Monetary policy refers to the set of actions taken by the central bank to influence the amount of money and credit in the economy. It largely affects the economic and financial decisions of consumers and businesses and ultimately influences demand across the economy—that is, the willingness of households and firms to spend on goods and services as well as their expectations of movements in key economic and financial factors.
Monetary policy is conducted by the Bank of Mauritius. Section 4 of the Bank of Mauritius Act 2004 defines the primary objective of the Bank as that of maintaining price stability and of promoting orderly and balanced economic development. When prices are stable and expected to remain stable in future, inflation is no longer considered a factor for price and wage-setting in the economy. A low inflation rate helps retain the value and confidence in the domestic currency. Price stability also forms a sound basis for macroeconomic stability and long-term growth of the economy.
The Bank of Mauritius currently uses the Key Repo Rate as its policy interest rate to signal changes in its monetary policy stance. When it raises/lowers its Key Repo Rate, it tightens/loosens monetary policy, which has a contractionary/expansionary effect on economic activity in the short to medium term.
Why is high inflation undesirable?
A relatively high level of inflation rate has a number of costs. High inflation impedes economic growth, given the uncertainty it creates and its adverse impact on planning by firms and people. Inflation can be anticipated or unanticipated. In periods of high anticipated inflation, people tend to protect their existing wealth and resources by investing in unproductive activities like real estate and gold. When inflation is unanticipated, wealth is transferred from creditors to debtors, Furthermore, fixed income earners, like pensioners, suffer reductions in the real value of their income.
Tools of Monetary Policy
The principal tools used by the Bank of Mauritius to conduct monetary policy are outlined below:
•Open Market Operations (OMOs) are broadly defined as the purchase or sale of securities by the central bank to influence liquidity in the system. By purchasing securities, the Bank of Mauritius injects funds and conversely, by selling securities it removes funds from the monetary system. These operations allow the Bank of Mauritius to manage liquidity in the money market.
•The Bank of Mauritius also engages in repurchase (repo) and reverse repurchase (reverse repo) agreements to manage the liquidity situation in the money market. Under a repo/reverse repo, the Bank supplies/absorbs liquidity to/from the market by purchasing/selling eligible securities from/to banks with an agreement to resell/repurchase them at a specified time on a given future date.
•Reserve Requirements: Banks are legally required to hold specified reserve assets in the form of balances with the central bank equal to some minimum percentage, known as the cash ratio, of their total deposits. A rise in reserve requirements leads to a contraction of the money supply and vice versa.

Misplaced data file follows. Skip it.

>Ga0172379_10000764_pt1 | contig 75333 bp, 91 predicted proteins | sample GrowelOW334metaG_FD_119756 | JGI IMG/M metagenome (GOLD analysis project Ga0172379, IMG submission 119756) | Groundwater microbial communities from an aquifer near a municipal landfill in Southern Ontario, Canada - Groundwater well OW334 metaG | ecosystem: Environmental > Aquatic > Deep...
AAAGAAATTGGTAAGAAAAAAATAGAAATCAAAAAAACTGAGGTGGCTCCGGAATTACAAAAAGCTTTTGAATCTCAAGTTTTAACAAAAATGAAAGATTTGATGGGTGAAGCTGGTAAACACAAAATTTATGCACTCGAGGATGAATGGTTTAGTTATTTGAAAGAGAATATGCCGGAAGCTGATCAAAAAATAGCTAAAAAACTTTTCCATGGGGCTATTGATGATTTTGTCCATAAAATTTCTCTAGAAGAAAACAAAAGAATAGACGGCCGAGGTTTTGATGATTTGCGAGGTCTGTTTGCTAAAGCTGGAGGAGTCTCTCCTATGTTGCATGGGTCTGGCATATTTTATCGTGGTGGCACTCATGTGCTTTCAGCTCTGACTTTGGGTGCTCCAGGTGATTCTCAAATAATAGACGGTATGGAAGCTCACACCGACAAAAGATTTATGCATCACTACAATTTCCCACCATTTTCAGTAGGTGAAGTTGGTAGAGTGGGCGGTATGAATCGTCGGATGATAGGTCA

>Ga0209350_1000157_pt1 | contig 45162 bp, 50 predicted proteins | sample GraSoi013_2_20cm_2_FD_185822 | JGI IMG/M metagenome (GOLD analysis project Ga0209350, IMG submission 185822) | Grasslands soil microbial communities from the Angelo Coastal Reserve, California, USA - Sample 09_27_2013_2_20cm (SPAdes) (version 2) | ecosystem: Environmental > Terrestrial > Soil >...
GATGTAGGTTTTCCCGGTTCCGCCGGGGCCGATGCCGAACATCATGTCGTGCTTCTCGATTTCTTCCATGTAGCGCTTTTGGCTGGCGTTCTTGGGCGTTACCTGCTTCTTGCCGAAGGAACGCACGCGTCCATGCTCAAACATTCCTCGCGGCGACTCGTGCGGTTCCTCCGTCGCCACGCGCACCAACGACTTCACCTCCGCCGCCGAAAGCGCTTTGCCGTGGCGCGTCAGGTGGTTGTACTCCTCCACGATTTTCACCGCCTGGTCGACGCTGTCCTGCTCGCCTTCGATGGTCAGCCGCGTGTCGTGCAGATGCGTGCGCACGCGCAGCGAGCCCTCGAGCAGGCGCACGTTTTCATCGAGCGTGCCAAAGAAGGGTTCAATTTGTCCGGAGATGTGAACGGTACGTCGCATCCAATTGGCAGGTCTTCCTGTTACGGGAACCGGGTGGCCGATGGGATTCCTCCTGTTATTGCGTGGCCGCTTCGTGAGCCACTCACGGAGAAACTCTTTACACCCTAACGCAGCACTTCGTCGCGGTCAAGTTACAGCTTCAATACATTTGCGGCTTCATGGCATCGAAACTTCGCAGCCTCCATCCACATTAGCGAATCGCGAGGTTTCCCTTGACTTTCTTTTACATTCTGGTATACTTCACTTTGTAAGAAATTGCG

How long does it take monetary policy to attain its objective?
Monetary policy has an impact on the different sectors of the economy with lags that vary across sectors and ultimately on inflation. The task of decision makers on monetary policy is rendered difficult by uncertainties related to how changes in monetary policy are transmitted to different sectors of the economy, as well as changing expectations of people. The implementation of monetary policy is further complicated by economic shocks like a surge in oil and other commodity prices, and bad weather conditions.
The Monetary Policy Committee
The Monetary Policy Committee (MPC), set up in April 2007, formulates and determines monetary policy. MPC members include: the Governor, the two Deputy Governors, two members appointed by the Prime Minister and three members appointed by the Minister of Finance and Economic Development. The Governor is the Chairperson of the MPC.
Frequency of meetings
The MPC normally holds its meetings on a quarterly basis. Interim MPC meetings may be convened as and when the need arises.
Voting at the MPC
Each member of the MPC has a vote to set policy rates at the level he/she believes is consistent with the objects of the Bank. In case of a vote tie, the Chairperson of the MPC has a casting vote.
Decision of the MPC
The decision of the MPC is based on a thorough review of global and domestic economic and financial developments and an assessment of risks to the inflation and growth outlook.
A press conference is held by the Governor after each MPC meeting to provide an assessment of the economic and financial conditions and outlook and the monetary policy decision.
The Bank publishes on the same day a Media Release that provides the gist of the monetary policy decision. The Media Release announces the decision of the MPC on the level of the KRR. It also reveals whether the decision was unanimous or by majority vote. A gist of the main factors assessed by the MPC that led to the monetary policy decision are outlined.
The minutes of MPC meetings are released on the Bank’s website two weeks after the MPC meeting. The minutes contain information about global and domestic economic developments since the previous MPC meeting as well as an assessment of risks to the growth and inflation outlook. It reveals MPC members’ perspectives and concerns on specific issues, thus indicating the main factors underlying the MPC’s decision on the KRR. Moreover, the voting pattern of MPC members is also made public.
Last updated on 19 July 2016